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Machines Like Us

Falling on deaf ears

Saturday, 28 May 2011

How can someone with perfectly normal hearing become deaf to the world around them when their mind is on something else? New research funded by the Wellcome Trust suggests that focusing heavily on a task results in the experience of deafness to perfectly audible sounds.

In a study published in the journal Attention, Perception, & Psychophysics, researchers at UCL (University College London) demonstrate for the first time this phenomenon, which they term 'inattentional deafness'.

"Inattentional deafness is a common everyday experience," explains Professor Nilli Lavie from the Institute of Cognitive Neuroscience at UCL. "For example, when engrossed in a good book or even a captivating newspaper article we may fail to hear the train driver's announcement and miss our stop, or if we're texting whilst walking, we may fail to hear a car approaching and attempt to cross the road without looking."

Professor Lavie and her PhD student James Macdonald devised a series of experiments designed to test for inattentional deafness. In these experiments over a hundred participants performed tasks on a computer involving a series of cross shapes. Some tasks were easy, asking the participants to distinguish a clear colour difference between the cross arms. Others were much more difficult, involving distinguishing subtle length differences between the cross arms.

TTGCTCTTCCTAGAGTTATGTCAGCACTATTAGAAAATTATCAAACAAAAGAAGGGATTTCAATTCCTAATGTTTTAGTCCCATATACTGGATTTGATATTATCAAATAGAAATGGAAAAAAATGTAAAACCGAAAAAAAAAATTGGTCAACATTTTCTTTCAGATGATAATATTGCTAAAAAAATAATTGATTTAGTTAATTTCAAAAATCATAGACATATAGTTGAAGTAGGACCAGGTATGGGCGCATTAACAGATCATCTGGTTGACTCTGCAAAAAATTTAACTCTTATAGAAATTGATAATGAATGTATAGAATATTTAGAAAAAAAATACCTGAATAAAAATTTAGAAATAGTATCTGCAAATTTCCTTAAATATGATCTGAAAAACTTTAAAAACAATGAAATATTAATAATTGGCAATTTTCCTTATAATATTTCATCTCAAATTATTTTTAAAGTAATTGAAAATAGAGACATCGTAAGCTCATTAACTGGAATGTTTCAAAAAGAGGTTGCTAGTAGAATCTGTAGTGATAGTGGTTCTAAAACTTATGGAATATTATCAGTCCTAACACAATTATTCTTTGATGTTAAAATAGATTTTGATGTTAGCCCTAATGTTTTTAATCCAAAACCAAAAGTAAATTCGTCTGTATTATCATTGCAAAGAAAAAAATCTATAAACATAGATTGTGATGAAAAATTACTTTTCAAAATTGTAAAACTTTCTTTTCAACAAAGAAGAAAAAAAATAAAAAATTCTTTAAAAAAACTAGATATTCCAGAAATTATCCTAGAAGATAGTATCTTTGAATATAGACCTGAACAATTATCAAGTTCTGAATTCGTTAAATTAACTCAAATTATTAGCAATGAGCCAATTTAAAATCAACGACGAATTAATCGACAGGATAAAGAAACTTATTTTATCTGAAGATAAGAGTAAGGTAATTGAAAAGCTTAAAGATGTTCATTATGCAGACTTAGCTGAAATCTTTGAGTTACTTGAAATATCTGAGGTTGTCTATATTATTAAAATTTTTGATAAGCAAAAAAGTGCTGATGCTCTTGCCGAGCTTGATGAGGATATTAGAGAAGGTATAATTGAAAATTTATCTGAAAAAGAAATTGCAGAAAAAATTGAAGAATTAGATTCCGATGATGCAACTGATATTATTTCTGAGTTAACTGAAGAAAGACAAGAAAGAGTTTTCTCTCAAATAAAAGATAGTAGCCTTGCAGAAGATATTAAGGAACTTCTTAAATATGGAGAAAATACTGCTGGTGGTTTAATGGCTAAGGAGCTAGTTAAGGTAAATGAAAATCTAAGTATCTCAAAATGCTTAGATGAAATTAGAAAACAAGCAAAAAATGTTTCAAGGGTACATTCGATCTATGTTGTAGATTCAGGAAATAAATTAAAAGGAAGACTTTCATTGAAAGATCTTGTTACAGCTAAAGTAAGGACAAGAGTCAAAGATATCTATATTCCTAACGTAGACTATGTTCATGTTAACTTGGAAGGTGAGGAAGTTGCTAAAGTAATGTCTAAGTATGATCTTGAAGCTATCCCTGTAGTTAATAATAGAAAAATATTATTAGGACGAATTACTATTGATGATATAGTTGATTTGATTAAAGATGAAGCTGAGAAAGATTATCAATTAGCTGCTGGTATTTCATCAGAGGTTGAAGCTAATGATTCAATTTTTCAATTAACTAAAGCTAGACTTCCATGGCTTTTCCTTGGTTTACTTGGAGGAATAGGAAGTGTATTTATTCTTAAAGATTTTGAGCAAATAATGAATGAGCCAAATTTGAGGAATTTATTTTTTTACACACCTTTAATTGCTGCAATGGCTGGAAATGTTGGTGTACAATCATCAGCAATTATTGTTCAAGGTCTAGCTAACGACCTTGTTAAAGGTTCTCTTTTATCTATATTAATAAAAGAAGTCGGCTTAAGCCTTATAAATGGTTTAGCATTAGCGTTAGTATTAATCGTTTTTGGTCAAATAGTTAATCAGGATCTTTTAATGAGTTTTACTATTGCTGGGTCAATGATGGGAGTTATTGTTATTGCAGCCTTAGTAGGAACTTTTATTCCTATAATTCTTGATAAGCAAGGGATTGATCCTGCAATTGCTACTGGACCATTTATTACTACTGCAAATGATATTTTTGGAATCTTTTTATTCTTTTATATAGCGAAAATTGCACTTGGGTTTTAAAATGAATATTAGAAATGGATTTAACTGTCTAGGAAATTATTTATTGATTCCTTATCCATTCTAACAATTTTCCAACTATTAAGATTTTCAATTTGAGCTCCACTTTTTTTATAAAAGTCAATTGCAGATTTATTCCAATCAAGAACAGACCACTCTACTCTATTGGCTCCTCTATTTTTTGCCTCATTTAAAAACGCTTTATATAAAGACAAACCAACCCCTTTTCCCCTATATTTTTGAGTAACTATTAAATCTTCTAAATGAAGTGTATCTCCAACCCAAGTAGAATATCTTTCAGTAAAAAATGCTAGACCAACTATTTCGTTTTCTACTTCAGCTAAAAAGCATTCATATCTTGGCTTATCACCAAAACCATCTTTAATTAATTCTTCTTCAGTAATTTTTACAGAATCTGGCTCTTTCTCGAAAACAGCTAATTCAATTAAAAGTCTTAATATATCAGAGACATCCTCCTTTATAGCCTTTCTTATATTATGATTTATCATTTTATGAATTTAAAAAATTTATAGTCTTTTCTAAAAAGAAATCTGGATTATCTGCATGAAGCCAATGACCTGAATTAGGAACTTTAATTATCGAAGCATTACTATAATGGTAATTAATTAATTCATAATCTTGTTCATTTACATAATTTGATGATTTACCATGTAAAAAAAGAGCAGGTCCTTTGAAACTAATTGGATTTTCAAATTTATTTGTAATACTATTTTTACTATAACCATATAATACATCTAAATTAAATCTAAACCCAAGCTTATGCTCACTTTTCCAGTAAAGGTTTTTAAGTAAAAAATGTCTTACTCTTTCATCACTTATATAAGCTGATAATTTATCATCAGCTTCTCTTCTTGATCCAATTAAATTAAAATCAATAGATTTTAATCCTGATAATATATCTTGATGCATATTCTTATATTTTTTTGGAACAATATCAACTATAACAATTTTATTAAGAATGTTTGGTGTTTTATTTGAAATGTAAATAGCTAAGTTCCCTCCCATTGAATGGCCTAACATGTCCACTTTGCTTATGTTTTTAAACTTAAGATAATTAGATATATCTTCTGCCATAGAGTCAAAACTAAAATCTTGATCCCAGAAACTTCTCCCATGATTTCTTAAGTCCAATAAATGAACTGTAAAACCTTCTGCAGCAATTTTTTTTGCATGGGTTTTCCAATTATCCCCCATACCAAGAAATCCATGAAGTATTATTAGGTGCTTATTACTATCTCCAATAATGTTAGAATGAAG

Participants wore headphones whilst carrying out the tasks and were told these were to aid their concentration. At some point during task performance a tone was played unexpectedly through the headphones. At this point, immediately after the sound was played, the experiment was stopped and the participants asked if they had heard this sound.

When judging the respective colours of the arms – an easy task which takes relatively little concentration – only around two in ten participants missed the tone. However, when focusing on the more difficult task – identifying which of the two arms was the longest – eight out of ten participants failed to notice the tone.